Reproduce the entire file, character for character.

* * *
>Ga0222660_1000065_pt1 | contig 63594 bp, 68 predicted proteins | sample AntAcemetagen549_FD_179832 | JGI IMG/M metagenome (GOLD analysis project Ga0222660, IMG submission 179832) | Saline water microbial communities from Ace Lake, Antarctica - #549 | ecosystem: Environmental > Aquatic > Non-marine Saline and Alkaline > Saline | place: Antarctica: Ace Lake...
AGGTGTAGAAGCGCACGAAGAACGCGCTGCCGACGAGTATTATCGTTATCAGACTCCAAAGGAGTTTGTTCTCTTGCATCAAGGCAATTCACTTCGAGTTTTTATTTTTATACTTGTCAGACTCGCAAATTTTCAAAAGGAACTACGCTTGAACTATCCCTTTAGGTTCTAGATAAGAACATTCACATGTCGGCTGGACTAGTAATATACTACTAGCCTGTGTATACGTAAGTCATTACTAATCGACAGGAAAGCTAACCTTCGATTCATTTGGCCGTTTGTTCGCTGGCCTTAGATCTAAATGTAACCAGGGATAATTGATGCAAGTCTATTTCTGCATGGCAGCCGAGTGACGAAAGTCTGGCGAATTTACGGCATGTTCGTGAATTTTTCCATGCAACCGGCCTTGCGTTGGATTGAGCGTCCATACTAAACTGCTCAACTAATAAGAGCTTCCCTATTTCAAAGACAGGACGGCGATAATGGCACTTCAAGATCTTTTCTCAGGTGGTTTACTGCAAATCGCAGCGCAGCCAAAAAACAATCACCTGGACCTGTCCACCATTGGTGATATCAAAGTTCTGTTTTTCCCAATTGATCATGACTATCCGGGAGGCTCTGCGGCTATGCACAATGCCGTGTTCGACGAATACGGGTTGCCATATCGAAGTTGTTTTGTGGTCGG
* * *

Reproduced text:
>Ga0222660_1000065_pt1 | contig 63594 bp, 68 predicted proteins | sample AntAcemetagen549_FD_179832 | JGI IMG/M metagenome (GOLD analysis project Ga0222660, IMG submission 179832) | Saline water microbial communities from Ace Lake, Antarctica - #549 | ecosystem: Environmental > Aquatic > Non-marine Saline and Alkaline > Saline | place: Antarctica: Ace Lake...
AGGTGTAGAAGCGCACGAAGAACGCGCTGCCGACGAGTATTATCGTTATCAGACTCCAAAGGAGTTTGTTCTCTTGCATCAAGGCAATTCACTTCGAGTTTTTATTTTTATACTTGTCAGACTCGCAAATTTTCAAAAGGAACTACGCTTGAACTATCCCTTTAGGTTCTAGATAAGAACATTCACATGTCGGCTGGACTAGTAATATACTACTAGCCTGTGTATACGTAAGTCATTACTAATCGACAGGAAAGCTAACCTTCGATTCATTTGGCCGTTTGTTCGCTGGCCTTAGATCTAAATGTAACCAGGGATAATTGATGCAAGTCTATTTCTGCATGGCAGCCGAGTGACGAAAGTCTGGCGAATTTACGGCATGTTCGTGAATTTTTCCATGCAACCGGCCTTGCGTTGGATTGAGCGTCCATACTAAACTGCTCAACTAATAAGAGCTTCCCTATTTCAAAGACAGGACGGCGATAATGGCACTTCAAGATCTTTTCTCAGGTGGTTTACTGCAAATCGCAGCGCAGCCAAAAAACAATCACCTGGACCTGTCCACCATTGGTGATATCAAAGTTCTGTTTTTCCCAATTGATCATGACTATCCGGGAGGCTCTGCGGCTATGCACAATGCCGTGTTCGACGAATACGGGTTGCCATATCGAAGTTGTTTTGTGGTCGG